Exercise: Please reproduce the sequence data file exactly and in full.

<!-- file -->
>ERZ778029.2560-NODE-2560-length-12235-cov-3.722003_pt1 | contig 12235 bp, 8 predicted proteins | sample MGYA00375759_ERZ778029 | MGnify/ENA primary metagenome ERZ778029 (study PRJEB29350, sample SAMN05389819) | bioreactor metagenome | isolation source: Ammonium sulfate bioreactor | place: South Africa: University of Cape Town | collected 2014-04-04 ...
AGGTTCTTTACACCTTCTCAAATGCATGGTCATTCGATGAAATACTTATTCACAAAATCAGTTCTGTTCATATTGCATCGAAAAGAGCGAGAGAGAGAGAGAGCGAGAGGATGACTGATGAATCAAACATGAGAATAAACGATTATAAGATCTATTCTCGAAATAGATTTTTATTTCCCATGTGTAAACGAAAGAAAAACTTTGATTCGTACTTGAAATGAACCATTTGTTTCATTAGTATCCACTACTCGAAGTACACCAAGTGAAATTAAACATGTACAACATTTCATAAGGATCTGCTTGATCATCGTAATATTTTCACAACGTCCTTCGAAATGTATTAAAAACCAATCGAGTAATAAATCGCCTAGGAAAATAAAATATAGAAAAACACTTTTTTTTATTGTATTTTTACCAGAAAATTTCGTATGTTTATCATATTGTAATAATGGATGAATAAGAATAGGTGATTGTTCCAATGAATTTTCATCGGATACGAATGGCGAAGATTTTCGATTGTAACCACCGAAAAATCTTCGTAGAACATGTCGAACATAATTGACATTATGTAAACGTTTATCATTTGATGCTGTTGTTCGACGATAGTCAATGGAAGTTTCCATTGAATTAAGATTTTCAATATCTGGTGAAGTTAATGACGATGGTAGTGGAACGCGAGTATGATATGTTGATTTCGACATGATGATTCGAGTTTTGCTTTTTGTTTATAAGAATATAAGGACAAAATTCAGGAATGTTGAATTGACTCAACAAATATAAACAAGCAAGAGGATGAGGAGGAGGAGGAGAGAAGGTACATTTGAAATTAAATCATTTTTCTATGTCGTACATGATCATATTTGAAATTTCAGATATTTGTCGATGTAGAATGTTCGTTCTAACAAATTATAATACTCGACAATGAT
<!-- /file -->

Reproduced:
>ERZ778029.2560-NODE-2560-length-12235-cov-3.722003_pt1 | contig 12235 bp, 8 predicted proteins | sample MGYA00375759_ERZ778029 | MGnify/ENA primary metagenome ERZ778029 (study PRJEB29350, sample SAMN05389819) | bioreactor metagenome | isolation source: Ammonium sulfate bioreactor | place: South Africa: University of Cape Town | collected 2014-04-04 ...
AGGTTCTTTACACCTTCTCAAATGCATGGTCATTCGATGAAATACTTATTCACAAAATCAGTTCTGTTCATATTGCATCGAAAAGAGCGAGAGAGAGAGAGAGCGAGAGGATGACTGATGAATCAAACATGAGAATAAACGATTATAAGATCTATTCTCGAAATAGATTTTTATTTCCCATGTGTAAACGAAAGAAAAACTTTGATTCGTACTTGAAATGAACCATTTGTTTCATTAGTATCCACTACTCGAAGTACACCAAGTGAAATTAAACATGTACAACATTTCATAAGGATCTGCTTGATCATCGTAATATTTTCACAACGTCCTTCGAAATGTATTAAAAACCAATCGAGTAATAAATCGCCTAGGAAAATAAAATATAGAAAAACACTTTTTTTTATTGTATTTTTACCAGAAAATTTCGTATGTTTATCATATTGTAATAATGGATGAATAAGAATAGGTGATTGTTCCAATGAATTTTCATCGGATACGAATGGCGAAGATTTTCGATTGTAACCACCGAAAAATCTTCGTAGAACATGTCGAACATAATTGACATTATGTAAACGTTTATCATTTGATGCTGTTGTTCGACGATAGTCAATGGAAGTTTCCATTGAATTAAGATTTTCAATATCTGGTGAAGTTAATGACGATGGTAGTGGAACGCGAGTATGATATGTTGATTTCGACATGATGATTCGAGTTTTGCTTTTTGTTTATAAGAATATAAGGACAAAATTCAGGAATGTTGAATTGACTCAACAAATATAAACAAGCAAGAGGATGAGGAGGAGGAGGAGAGAAGGTACATTTGAAATTAAATCATTTTTCTATGTCGTACATGATCATATTTGAAATTTCAGATATTTGTCGATGTAGAATGTTCGTTCTAACAAATTATAATACTCGACAATGAT